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  • bluecheese4u bluecheese4u May 27, 2012 11:45 PM Flag

    Silicon Valley's new diamond farm grows synthetic supermaterials

    Silicon Valley's new diamond farm grows synthetic supermaterials

    By Bruce Newman
    Posted: 05/26/2012 11:27:49 AM PDT

    Click photo to enlarge In this photograph released by Element Six. Geoff... ((Tony Avelar /AP Images for Element Six)) Three Photos

    It is the hardest substance known to man, and because it takes more than a billion years for nature to conjure up each one, a diamond is also one of the hardest gems to come by. Every natural diamond is unique as a snowflake -- each one with its own set of flaws. But it's their strength -- not sparkle -- that makes diamonds useful in the production of industrial lasers, computer chips, and the development of futuristic applications such as a "bionic eye" that soon could allow the blind to see.

    Eager to embed itself among the idea factories where new technologies are being invented, this past week Element Six -- a global leader in the development of synthetic diamonds, with $500 million in annual revenues -- opened its first U.S. production plant in Santa Clara. The company's executives chose the heart of Silicon Valley, hoping to turn diamond into a semiprecious semiconductor.

    Synthetic diamonds are "grown" in E6's laboratories, where nanoscientists cultivate chemical compounds in diamonds to make them sprout, like farmers raising carats.

    Quantum leap

    Synthetic supermaterials are often microscopic in size, but have amazing potential to change the world. They can be used in "quantum encryption" to create communication systems invulnerable to eavesdropping. They can also deliver powerful medicines in the fight against cancer. A small amount of electrical current passing through diamond can brew something called "ozone water" that's a more powerful cleanser than bleach, yet completely green.

    At E6's new 20,000-square-foot facility, in addition to growing diamonds the company intends to grow its business by developing new applications for synthetic diamonds. To that end, the company plows 7 percent of its revenues back into research and development.

    In the world of synthetic supermaterials, there are no "blood diamonds" -- a problem in its precious gem business for De Beers, which owns the company. And most of the synthetic stuff looks decidedly non-precious.

    To simulate pressure near the Earth's mantle that produces natural diamonds, the Element Six lab uses high heat generated by gas chambers to "nucleate" its supermaterials.

    "If you turned the Eiffel Tower upside down and put it on top of a Coke can," says head of technologies Adrian Wilson, "and heated the Coke can to about 2,700 degrees, that's pretty much the environment that we're creating with these presses."

    Squashing a Coke can with the Eiffel Tower sounds like the kind of nefarious plot twist engineered by James Bond arch-nemesis Ernst Stavro Blofeld, who was drowned in a pool of superheated mud in "Diamonds Are Forever."

    Synthetic diamonds aren't quite forever, but they are designed to last a very long time, even when used as drill bits in oil extraction and harrowing tools to chew up road surfaces. "It is more expensive than tungsten carbide, but it lasts significantly longer," Wilson says. "So while the initial investment may be higher, over the long term you're saving money."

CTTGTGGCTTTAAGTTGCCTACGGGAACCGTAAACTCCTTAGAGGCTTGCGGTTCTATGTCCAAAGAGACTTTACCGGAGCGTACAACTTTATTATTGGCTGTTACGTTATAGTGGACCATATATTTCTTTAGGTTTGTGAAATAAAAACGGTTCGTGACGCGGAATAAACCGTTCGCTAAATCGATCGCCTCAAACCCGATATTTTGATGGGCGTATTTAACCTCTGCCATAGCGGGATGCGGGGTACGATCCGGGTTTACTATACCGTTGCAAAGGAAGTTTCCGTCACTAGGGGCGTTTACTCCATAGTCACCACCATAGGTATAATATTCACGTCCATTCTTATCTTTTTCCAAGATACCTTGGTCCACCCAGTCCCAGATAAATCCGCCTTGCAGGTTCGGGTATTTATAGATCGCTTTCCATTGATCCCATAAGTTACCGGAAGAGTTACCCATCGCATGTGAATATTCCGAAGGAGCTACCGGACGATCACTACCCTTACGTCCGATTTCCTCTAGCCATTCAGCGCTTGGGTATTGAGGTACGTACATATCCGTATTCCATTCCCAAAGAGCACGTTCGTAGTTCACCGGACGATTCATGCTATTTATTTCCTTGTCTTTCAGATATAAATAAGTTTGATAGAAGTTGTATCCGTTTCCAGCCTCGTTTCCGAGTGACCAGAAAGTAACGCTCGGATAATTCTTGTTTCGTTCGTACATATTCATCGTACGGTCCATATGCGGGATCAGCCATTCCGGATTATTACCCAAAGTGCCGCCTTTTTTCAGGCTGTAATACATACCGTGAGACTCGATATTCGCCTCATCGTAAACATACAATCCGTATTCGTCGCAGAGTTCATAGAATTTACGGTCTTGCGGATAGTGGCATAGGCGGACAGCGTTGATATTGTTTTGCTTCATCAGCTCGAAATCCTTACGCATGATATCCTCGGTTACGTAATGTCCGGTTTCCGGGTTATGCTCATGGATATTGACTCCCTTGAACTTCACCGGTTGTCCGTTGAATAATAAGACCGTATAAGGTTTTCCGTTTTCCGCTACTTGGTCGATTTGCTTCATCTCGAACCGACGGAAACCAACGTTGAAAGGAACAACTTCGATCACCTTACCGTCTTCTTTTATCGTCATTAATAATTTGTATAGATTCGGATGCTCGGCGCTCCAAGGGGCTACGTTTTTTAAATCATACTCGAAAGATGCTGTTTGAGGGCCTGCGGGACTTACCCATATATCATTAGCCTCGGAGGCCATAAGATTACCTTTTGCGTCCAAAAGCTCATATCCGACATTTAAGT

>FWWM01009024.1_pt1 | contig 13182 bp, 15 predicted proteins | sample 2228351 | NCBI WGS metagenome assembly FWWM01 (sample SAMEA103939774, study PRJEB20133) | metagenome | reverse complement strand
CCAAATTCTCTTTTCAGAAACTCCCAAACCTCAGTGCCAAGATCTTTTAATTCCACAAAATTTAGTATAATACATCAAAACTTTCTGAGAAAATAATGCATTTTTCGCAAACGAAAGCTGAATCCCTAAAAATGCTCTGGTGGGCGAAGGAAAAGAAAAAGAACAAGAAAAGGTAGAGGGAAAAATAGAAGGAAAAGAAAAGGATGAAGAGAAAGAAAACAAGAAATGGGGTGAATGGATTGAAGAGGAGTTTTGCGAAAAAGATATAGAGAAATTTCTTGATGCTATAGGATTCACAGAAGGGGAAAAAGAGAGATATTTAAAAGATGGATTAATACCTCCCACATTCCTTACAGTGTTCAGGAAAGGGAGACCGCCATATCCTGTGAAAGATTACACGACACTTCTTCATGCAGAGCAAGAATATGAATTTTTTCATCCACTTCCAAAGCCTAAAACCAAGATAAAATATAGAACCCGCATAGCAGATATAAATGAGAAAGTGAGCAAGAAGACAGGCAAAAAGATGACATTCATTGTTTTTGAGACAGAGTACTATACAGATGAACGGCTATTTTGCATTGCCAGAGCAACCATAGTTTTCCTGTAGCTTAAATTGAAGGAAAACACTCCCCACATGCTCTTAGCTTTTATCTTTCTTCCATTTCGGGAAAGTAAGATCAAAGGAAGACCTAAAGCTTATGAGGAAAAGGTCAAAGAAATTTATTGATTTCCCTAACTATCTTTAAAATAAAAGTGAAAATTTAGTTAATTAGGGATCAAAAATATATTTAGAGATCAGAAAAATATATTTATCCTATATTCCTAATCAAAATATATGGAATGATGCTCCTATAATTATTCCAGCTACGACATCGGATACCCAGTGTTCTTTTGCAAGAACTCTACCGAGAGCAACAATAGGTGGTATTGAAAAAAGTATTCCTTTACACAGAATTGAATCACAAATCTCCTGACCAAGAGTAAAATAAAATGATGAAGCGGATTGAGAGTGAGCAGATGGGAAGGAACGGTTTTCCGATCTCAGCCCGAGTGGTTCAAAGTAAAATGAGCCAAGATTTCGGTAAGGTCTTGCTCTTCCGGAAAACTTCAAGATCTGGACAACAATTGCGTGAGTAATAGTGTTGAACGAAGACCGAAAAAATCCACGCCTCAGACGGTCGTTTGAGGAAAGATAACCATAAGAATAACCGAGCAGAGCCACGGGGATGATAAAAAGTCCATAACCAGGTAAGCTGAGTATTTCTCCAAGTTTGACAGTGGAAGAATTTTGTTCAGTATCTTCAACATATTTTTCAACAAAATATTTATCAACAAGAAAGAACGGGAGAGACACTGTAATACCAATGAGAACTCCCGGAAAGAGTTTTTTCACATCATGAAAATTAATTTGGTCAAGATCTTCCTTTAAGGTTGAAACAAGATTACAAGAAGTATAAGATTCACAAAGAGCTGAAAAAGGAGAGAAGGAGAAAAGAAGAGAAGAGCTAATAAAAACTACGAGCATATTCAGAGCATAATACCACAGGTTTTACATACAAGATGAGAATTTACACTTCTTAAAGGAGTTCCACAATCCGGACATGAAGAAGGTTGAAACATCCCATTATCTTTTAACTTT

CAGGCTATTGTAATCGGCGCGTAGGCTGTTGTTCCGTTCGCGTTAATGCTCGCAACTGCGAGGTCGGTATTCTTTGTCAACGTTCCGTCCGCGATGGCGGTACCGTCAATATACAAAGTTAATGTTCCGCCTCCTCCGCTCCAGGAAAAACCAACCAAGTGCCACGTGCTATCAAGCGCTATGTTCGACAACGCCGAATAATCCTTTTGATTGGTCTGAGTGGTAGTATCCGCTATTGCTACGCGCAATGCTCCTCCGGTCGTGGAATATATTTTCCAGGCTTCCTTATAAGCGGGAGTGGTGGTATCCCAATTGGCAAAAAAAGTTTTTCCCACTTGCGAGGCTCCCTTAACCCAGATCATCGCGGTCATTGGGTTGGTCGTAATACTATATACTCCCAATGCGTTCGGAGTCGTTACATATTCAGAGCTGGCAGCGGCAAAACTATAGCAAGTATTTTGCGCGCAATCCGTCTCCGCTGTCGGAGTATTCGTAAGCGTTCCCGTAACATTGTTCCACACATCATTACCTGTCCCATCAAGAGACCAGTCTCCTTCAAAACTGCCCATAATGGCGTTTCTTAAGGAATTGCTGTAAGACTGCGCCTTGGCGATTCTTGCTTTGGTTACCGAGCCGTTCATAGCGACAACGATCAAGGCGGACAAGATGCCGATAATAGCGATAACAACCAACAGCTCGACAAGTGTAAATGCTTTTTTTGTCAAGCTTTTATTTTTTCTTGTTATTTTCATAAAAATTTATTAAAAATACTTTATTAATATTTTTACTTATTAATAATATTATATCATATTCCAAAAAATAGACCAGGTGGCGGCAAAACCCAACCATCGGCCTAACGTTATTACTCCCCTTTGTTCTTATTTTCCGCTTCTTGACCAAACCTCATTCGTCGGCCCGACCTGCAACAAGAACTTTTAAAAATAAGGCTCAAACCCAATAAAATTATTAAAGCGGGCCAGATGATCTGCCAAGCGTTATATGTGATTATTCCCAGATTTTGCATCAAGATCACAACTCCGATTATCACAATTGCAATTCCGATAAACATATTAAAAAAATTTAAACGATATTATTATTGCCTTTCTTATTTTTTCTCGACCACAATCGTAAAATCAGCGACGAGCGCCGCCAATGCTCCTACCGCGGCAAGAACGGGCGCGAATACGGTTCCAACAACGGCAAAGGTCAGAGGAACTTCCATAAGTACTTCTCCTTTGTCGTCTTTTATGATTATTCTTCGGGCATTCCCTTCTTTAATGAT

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    • Towering tweeters

      When Bowers & Wilkins was designing a speaker that would produce the purest possible sound for recording studios at Lucasfilm and at Abbey Road, it turned to E6 for a tweeter made of diamond. Diamond is extremely lightweight, but also stiff, which makes it the ideal material for use in speaker domes -- curved wafers, half the thickness of a human hair, that determine the quality of high frequency sounds. "Because it's diamond, it doesn't vibrate when you're using it to create the sound wave," says Geoffrey Scarsbrook, operations manager of E6's research and development unit. "That gives you a very pure sound."

      When the 800 Series Diamond speakers were installed at London's Abbey Road, one of the world's top recording studios, engineers noticed a clicking sound during playback. "They came to the conclusion that the speakers must be faulty," Scarsbrook recalls. "It turned out that one of the guys operating the controls had a ring on his finger, and was tapping on the equipment during recording. It was a sound they had never been able to hear before. But with the diamond tweeters, they could actually pick it out."

      But the synthetic diamonds that could truly put a sparkle in people's eyes is a so-called bionic eye being developed in Australia. A diamond electrode on a chip is implanted on the retina, and as images captured by a camera on a blind person's glasses are transmitted to the chip, electrical impulses stimulate the optical nerve. The image this produces is expected to be crude, but like cochlear implants in the ear, it is unscrambled by the brain. Diamond, says E6 chief technical officer Dan Twitchen, "is that link between the optical nerve and the silicon. It's amazing. World changing."

      Element Six isn't currently involved in the bionic eye project, but Twitchen hopes the company's diamonds will someday help produce advanced medical technology for places such as remote parts of Africa. That would make it possible for many of the people who work in De Beers' African mines to receive modern health care for the first time in their lives.

      "If you replace the huge magnets in MRI scanners with much more sensitive detectors," Twitchen says, "you can make it much more portable, and open it to Third World medicine."

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